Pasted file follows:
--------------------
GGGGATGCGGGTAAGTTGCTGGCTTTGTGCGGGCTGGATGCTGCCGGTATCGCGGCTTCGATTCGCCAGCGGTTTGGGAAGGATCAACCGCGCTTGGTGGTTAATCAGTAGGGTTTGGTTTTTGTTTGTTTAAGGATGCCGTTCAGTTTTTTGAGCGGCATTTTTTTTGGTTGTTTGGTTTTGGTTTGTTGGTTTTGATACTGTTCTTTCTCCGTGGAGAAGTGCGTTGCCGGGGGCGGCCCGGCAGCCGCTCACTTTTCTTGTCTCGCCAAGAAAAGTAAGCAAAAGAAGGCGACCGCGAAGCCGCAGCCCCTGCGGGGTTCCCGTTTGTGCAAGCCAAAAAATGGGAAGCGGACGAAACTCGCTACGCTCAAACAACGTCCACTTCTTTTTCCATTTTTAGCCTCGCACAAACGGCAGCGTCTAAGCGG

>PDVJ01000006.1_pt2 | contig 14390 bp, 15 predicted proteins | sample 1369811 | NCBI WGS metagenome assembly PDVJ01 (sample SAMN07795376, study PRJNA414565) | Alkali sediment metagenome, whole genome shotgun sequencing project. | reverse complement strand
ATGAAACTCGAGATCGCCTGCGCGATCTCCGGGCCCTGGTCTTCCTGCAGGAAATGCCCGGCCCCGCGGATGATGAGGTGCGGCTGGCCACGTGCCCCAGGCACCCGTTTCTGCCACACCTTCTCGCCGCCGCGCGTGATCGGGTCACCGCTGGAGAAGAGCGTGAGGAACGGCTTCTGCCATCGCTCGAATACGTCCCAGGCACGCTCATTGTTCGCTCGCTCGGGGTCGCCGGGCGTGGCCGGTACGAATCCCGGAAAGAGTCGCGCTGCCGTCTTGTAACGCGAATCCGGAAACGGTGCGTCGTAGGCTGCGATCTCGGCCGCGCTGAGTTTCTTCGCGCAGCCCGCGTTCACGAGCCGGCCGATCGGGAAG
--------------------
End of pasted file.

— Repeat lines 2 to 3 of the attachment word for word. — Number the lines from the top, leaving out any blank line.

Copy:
>PDVJ01000006.1_pt2 | contig 14390 bp, 15 predicted proteins | sample 1369811 | NCBI WGS metagenome assembly PDVJ01 (sample SAMN07795376, study PRJNA414565) | Alkali sediment metagenome, whole genome shotgun sequencing project. | reverse complement strand
ATGAAACTCGAGATCGCCTGCGCGATCTCCGGGCCCTGGTCTTCCTGCAGGAAATGCCCGGCCCCGCGGATGATGAGGTGCGGCTGGCCACGTGCCCCAGGCACCCGTTTCTGCCACACCTTCTCGCCGCCGCGCGTGATCGGGTCACCGCTGGAGAAGAGCGTGAGGAACGGCTTCTGCCATCGCTCGAATACGTCCCAGGCACGCTCATTGTTCGCTCGCTCGGGGTCGCCGGGCGTGGCCGGTACGAATCCCGGAAAGAGTCGCGCTGCCGTCTTGTAACGCGAATCCGGAAACGGTGCGTCGTAGGCTGCGATCTCGGCCGCGCTGAGTTTCTTCGCGCAGCCCGCGTTCACGAGCCGGCCGATCGGGAAG